Instead of writing all that again (I wrote nine pieces about Carnival in 2014 alone, and there's such a thing as flogging a dead horse), I've decided to gather links to the last six years worth of columns, posts and videos on the subject for anyone who's interested.
February 2009 editorial for the Trinidad Guardian.
"The years that the Panday administration and by extension, the Indian community, came in for unceasing vilification in calypso tents followed by the free pass offered to the PNM on their return to power broke a tradition of speaking truth to power that has only just begun to correct itself, inspired by the travails of Keith Rowley and the alleged excesses of Udecott.Compounding this erosion of trust was the decision by tent managers to embrace the support of the State under the Manning administration, which may have been absolutely necessary for the survival of the tent as a venue, but which seemed to potential audiences to be payback for political loyalty"
March 2009 editorial for the Trinidad Guardian.
"In today's Carnival, there is no predetermined route from the end of Christmas to Ash Wednesday. There is no unspoken requirement to visit every Calypso tent, to attend major competitions in the Savannah or even to wear a diaper downtown for J'Ouvert.Instead, numerous business constituencies are making a pitch for the Carnival patron's dollar, selling the perceived value of a particular all-inclusive fete, the experience of a particular costume band and the appeal of marching mud covered through St Clair."
March 2011 blog post with early contemplations about photographing Carnival.
Twenty-five years ago, coverage of Carnival was demarcated by clear zones. Photographers and videographers were here, and the costumes were there. Over time, here became much closer to there as the presentation of Carnival became less about costuming and theatre and more about the body and self and the articulation of individual sensuality to the camera.
BitDepth#668 on Carnival photography, February 2009.
"But the need for a budget on photography during Carnival has always been real.It's probably hard for today's Flickr crazy photophiles to understand, but there was once a real cost associated with every photo you took. "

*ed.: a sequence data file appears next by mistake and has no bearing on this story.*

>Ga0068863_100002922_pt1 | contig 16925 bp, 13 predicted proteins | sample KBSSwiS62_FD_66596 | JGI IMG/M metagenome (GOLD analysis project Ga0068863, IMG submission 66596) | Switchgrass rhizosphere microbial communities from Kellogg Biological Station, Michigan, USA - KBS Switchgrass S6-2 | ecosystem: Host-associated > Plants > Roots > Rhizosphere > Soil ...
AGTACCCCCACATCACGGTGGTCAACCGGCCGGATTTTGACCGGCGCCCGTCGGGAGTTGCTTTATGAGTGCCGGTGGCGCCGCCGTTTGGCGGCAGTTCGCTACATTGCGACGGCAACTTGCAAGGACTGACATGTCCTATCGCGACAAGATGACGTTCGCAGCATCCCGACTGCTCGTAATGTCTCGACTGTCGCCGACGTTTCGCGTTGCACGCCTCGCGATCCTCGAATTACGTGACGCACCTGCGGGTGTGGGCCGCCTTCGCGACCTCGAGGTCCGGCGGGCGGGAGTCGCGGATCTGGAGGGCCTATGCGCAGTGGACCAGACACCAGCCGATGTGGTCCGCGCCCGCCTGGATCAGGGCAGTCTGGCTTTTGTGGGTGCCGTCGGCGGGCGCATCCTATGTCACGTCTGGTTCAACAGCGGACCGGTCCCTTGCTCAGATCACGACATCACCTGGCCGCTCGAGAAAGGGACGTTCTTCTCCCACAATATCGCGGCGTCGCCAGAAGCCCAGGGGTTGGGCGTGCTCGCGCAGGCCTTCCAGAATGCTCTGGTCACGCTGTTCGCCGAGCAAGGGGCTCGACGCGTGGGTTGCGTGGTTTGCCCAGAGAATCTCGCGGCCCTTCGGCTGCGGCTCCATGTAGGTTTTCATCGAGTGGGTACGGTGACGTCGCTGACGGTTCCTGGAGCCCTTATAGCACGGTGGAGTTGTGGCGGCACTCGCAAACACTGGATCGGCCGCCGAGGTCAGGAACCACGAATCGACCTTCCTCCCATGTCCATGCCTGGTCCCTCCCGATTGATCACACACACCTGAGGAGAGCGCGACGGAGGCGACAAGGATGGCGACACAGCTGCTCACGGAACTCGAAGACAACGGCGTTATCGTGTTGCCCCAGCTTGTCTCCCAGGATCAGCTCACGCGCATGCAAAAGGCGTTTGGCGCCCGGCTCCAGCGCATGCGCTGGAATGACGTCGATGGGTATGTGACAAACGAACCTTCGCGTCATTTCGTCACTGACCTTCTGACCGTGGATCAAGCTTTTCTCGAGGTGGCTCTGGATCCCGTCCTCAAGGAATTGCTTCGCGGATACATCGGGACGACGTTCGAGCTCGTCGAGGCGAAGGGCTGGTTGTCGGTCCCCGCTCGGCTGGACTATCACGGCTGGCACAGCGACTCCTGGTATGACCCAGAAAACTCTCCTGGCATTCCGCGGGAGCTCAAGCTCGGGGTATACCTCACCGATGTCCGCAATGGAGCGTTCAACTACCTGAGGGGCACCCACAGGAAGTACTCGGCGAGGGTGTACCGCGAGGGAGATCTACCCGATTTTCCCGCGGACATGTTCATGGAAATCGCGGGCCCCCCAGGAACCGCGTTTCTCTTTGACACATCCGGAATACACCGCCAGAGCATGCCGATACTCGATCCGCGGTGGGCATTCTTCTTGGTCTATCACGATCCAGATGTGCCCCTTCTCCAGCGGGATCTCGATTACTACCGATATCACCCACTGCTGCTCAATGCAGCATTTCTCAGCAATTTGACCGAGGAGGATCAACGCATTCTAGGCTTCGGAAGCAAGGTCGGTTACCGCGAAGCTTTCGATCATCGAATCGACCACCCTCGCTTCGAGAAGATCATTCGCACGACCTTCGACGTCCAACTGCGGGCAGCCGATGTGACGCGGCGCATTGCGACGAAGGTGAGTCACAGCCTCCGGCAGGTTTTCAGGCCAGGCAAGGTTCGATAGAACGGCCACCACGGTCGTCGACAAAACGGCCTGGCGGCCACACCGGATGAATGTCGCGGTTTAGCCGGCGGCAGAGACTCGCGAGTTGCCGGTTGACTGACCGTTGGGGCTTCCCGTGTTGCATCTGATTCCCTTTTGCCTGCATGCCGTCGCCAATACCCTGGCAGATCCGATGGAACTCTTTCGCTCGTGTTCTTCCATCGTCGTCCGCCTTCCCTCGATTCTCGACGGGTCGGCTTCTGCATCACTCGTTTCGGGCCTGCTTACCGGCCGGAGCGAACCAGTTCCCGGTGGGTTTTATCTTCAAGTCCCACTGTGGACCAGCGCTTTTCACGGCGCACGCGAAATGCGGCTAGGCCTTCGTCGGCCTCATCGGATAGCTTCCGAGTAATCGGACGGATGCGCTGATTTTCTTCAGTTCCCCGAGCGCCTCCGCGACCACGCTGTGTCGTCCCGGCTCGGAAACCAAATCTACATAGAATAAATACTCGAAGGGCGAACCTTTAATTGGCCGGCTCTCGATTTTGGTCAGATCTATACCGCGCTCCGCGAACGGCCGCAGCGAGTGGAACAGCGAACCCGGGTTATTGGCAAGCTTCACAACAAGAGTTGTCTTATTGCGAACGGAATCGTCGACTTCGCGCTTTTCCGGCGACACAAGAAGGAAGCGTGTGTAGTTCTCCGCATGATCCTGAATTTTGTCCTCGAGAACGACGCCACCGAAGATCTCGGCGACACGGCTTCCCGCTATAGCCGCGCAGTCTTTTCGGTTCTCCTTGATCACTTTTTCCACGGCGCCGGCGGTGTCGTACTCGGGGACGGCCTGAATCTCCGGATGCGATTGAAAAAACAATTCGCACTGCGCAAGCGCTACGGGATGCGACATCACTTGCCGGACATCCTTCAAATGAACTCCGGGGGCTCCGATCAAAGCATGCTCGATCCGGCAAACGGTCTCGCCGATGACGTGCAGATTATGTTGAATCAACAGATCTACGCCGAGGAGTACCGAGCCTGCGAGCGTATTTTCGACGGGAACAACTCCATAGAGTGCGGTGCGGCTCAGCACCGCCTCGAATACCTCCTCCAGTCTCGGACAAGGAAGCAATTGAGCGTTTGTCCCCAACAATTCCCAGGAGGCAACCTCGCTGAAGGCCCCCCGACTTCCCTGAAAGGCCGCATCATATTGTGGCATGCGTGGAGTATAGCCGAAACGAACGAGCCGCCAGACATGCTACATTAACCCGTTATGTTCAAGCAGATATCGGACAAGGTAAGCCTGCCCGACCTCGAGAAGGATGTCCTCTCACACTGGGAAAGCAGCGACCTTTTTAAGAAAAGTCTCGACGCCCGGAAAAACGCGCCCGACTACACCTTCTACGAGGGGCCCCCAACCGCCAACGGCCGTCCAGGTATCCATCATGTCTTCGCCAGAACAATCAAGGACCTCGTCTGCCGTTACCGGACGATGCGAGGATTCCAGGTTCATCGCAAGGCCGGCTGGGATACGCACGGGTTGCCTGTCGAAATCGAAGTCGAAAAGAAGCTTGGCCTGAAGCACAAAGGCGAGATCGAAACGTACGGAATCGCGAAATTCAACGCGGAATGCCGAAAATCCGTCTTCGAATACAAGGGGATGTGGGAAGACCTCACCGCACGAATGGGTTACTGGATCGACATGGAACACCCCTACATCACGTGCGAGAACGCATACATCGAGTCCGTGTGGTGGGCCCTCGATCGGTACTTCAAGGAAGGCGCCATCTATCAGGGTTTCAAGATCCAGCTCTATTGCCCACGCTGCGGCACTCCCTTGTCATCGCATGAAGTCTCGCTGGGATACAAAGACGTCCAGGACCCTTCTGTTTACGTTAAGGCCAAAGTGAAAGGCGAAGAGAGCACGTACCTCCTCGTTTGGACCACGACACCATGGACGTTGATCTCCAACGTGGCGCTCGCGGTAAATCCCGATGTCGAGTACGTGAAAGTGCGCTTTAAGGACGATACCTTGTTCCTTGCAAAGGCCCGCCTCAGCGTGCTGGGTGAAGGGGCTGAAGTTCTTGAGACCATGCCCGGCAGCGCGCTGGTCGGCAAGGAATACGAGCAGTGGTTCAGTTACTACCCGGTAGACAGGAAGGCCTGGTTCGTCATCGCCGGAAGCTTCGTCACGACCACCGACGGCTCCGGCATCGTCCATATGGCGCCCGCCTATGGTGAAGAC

BitDepth#669, a March post-event summary of Carnival in 2009.
"There have been post-mortems in the past about Carnival, normally billed as seminars or discussions, but they are unified in both their length, wordiness and the absolute lack of interest that anyone with line responsibility has expressed for their proposals and suggestions."
BitDepth#717 foreshadows the Socadrome.
Let’s throw something new into the mix and create a new stage venue along the Carnival route that’s optimised for the needs of visual reporting. A space where all the video crews, photographers and online publications will have access to high speed broadband, space for live video transmission, well-designed lines of sight for capturing masqueraders and the biggest surprise of all for working journalists at Carnival, decent food and bathroom facilities that are regularly cleaned.No judges, no spectators, and security charged with only one mandate. Keep the mas moving from entry to exit. Notify every bandleader about the new venue and let’s see where they go on Carnival Tuesday.
BitDepth#718, triggered by a talk on Carnival by the late Pat Bishop
In considering a work of art, the painter and musical director noted, she asks herself, among other things, to whom it is addressed and to what extent the artis is expressed in the work.Bishop was quick to acknowledge that her own perceptions of Carnival might well seem antiquated to modern tastes, but bemoaned a quite justifiable loss of “our sense of local capacity to do and be” while “looking abroad for validation.”
BitDepth#719 closes out my contemplation of Carnival for 2010
There was a moment, on Carnival Tuesday night, while I was being jostled by young men carrying a rope, being bellowed at by a bandleader’s henchman and being eyed sternly by a red-shirted NCC stage official that I considered the curiosity of all these people claiming ownership of the two feet of public asphalt I happened to be standing on.
BitDepth#770 considers a symposium on Carnival.
The idea of cultural policy also came in for some disquieting review. Marcia Riley explained that “Policy exists in three levels, policy as intention, policy in action, policy as experienced. How does that play out in Trinidad and Tobago?”Pat Bishop deepened that thought, saying that: “A policy may be described as a statement of intent, it is the parameters of doing, but it is not doing itself.”
BitDepth#772 reflects on the rebuilt Grandstand
It’s weird standing here, looking at it. It looks like something that’s gone away forever, but not quite, not really. It’s a ghost wrought in concrete and steel beams.It’s more frightening to think that after 150 years, we may have lost our ability to innovate in the midst of our boldest celebration of creativity
BitDepth#773 contemplates photography at the Grandstand stage
Still cameras trade in fractional slivers of time that now cumulatively record an alternate reality of Carnival, one invented spontaneously by photographers and their subjects that’s representative of their understanding of what constitutes a photograph of Carnival.
BitDepth#822, on modern photography's impact on Carnival
Two generations of young masqueraders have come to understand Carnival without the guidance or example of a curated, thoughtful document like Key Caribbean’s Trinidad Carnival. The disappearance of a considered visual interpretation of the event has fundamentally shifted the self-image we have of the event, its value systems and the way it is recorded and presented.
BitDepth#823, tongue-in-cheek (mostly) advice to masqueraders